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An electrifying history of protest and its transformations in post-war Europe
In post-war Europe, protest was everywhere. On both sides of the Iron Curtain, from Paris to Prague, Milan to Wroclaw, ordinary people took to the streets, fighting for a better world. Their efforts came to a head most dramatically in 1968 and 1989, when mass movements swept Europe and rewrote its history.
In the decades between, Joachim C. Häberlen argues, new movements emerged that transformed the nature of protesting. Activism moved beyond traditional demonstrations, from squatting to staging 'happenings' and camping out at nuclear power plants. People protested in the way they dressed, the music they listened to, the lovers they slept with, the clubs where they danced all night. New movements were born, notably anti-racism, women's liberation, gay liberation and environmentalism. And protest turned inward, as activists experimented with new ways of living and feeling, from communes to group therapy, in their efforts to live a better life in the here and now.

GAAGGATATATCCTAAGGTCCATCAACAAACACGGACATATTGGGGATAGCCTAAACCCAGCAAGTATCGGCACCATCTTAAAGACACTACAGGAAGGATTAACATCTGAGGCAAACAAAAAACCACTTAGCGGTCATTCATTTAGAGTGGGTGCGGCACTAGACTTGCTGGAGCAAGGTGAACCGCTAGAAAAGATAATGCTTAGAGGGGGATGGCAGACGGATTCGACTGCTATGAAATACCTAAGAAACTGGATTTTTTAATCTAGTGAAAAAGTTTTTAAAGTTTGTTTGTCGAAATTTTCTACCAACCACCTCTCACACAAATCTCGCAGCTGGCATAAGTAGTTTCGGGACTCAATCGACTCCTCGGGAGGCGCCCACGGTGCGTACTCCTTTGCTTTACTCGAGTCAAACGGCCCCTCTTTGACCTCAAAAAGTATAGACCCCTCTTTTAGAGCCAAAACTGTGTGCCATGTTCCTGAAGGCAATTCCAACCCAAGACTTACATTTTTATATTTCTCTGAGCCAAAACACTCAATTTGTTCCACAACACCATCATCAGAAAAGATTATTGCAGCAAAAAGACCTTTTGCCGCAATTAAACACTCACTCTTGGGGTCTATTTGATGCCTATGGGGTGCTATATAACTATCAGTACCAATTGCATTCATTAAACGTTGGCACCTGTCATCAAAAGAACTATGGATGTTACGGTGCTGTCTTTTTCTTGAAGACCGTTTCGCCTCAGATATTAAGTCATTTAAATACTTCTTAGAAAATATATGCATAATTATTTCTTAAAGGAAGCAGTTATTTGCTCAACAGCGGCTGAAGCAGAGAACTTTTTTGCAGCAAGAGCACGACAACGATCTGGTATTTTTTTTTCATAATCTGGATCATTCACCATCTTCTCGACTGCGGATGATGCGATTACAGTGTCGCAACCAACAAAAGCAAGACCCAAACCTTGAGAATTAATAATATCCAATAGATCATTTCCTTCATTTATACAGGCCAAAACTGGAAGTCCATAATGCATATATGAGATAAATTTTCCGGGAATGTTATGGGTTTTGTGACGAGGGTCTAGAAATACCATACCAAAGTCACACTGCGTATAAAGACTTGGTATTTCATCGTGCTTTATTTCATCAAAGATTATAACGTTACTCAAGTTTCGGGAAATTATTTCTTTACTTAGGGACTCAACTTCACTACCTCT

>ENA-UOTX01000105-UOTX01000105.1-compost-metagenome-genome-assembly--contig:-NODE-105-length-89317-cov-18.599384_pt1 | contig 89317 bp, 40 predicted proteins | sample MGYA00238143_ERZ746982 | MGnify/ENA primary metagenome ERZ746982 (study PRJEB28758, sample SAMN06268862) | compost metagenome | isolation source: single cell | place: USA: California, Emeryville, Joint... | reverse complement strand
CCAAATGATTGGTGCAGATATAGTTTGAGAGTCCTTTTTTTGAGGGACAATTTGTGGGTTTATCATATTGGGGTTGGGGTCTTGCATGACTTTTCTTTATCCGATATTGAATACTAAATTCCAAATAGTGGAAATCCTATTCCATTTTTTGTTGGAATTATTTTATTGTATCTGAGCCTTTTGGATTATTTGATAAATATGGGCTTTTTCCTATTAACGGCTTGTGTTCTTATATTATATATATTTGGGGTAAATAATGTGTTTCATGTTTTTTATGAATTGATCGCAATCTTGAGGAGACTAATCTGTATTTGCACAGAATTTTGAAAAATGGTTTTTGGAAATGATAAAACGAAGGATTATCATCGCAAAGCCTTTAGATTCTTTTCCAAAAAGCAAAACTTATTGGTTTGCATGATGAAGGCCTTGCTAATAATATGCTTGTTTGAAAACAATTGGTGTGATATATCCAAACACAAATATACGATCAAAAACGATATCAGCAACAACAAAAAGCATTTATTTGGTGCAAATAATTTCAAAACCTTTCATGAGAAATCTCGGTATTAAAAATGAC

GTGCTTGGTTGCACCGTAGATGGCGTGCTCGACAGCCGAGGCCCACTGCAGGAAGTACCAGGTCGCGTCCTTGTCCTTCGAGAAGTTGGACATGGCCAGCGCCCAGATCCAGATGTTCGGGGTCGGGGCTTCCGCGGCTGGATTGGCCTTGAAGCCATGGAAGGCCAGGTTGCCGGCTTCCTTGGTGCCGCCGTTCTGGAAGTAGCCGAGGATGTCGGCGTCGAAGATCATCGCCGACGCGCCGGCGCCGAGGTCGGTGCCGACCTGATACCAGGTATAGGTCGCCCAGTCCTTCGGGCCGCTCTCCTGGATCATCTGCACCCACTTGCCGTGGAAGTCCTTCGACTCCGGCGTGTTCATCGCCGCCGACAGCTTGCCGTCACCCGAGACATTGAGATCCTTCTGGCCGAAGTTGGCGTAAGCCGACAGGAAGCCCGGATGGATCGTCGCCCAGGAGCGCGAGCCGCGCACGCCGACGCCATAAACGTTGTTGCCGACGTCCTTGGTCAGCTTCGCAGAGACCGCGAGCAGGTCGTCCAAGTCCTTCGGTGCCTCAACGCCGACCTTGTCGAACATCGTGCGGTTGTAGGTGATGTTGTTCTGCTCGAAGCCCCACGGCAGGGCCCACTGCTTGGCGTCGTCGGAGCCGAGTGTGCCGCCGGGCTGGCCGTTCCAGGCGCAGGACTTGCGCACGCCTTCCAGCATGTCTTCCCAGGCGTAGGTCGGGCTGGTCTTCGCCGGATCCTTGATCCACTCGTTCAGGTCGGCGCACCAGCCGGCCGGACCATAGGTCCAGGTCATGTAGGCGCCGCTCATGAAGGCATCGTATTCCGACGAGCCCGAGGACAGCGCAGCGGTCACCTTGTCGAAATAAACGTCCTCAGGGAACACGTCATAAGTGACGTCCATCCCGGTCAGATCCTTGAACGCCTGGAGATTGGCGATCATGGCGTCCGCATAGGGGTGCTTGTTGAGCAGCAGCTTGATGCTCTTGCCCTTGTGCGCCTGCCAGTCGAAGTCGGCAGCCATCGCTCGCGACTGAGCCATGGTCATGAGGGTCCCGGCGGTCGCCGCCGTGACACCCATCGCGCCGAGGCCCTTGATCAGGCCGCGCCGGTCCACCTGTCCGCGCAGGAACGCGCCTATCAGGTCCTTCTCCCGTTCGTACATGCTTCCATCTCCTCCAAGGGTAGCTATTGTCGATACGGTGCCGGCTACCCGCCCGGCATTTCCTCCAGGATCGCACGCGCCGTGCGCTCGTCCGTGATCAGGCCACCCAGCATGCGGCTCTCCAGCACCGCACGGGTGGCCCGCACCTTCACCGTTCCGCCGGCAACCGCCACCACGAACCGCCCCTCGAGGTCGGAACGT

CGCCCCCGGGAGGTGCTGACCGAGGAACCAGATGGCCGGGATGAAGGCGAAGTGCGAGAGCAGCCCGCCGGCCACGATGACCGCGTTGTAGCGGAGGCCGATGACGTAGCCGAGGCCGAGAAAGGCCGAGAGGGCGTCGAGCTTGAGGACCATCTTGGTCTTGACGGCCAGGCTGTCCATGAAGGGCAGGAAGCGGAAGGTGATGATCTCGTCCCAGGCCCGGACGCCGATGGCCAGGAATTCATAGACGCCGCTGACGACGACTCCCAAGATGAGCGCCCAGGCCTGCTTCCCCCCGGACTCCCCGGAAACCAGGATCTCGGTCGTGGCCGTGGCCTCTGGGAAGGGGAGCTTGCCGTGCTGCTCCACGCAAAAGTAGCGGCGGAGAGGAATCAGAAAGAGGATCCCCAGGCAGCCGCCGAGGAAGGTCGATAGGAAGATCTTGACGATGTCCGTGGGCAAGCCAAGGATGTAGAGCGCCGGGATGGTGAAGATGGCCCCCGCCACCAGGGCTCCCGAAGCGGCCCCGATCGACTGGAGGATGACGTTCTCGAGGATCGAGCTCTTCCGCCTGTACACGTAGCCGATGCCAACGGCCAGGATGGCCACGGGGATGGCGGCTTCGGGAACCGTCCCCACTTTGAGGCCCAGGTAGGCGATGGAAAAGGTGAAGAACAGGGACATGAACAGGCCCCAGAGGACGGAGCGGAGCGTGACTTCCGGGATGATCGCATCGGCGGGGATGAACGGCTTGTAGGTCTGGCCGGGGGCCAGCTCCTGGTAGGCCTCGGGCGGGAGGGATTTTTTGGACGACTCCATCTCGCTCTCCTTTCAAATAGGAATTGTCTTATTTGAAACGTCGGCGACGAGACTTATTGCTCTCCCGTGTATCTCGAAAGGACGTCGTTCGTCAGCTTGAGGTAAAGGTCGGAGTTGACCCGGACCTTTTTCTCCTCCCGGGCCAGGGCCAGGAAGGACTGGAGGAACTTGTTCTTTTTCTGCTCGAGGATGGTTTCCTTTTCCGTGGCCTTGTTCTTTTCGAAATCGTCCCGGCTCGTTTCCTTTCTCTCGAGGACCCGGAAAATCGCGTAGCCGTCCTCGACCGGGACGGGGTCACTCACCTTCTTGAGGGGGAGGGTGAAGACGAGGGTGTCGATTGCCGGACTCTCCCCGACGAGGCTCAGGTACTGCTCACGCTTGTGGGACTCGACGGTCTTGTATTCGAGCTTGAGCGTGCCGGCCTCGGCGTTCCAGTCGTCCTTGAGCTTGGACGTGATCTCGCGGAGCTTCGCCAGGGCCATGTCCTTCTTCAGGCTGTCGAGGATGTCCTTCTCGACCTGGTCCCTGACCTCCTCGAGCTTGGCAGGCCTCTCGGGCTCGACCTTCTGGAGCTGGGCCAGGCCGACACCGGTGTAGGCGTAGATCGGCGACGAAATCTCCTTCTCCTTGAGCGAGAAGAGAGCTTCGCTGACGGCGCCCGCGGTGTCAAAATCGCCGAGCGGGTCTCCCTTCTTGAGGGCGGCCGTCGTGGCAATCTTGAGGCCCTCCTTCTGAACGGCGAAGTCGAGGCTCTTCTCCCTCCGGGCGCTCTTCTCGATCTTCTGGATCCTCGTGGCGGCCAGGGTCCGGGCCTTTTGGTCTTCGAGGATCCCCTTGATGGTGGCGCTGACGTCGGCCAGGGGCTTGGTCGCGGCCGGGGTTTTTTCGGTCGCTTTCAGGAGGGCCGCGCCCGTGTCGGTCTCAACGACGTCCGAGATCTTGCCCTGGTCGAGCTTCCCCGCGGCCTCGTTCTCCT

Some of these struggles succeeded, others failed. But successful or not, their history provides a glimpse into roads not taken, into futures that did not happen. The stories in Häberlen's book invite us to imagine different futures; to struggle, to fail, and to try again. In a time when we are told that there are no alternatives, they show us that there could be another way.
Author: Joachim C. Häberlen
Hardback Published 6 February 2024 512 pages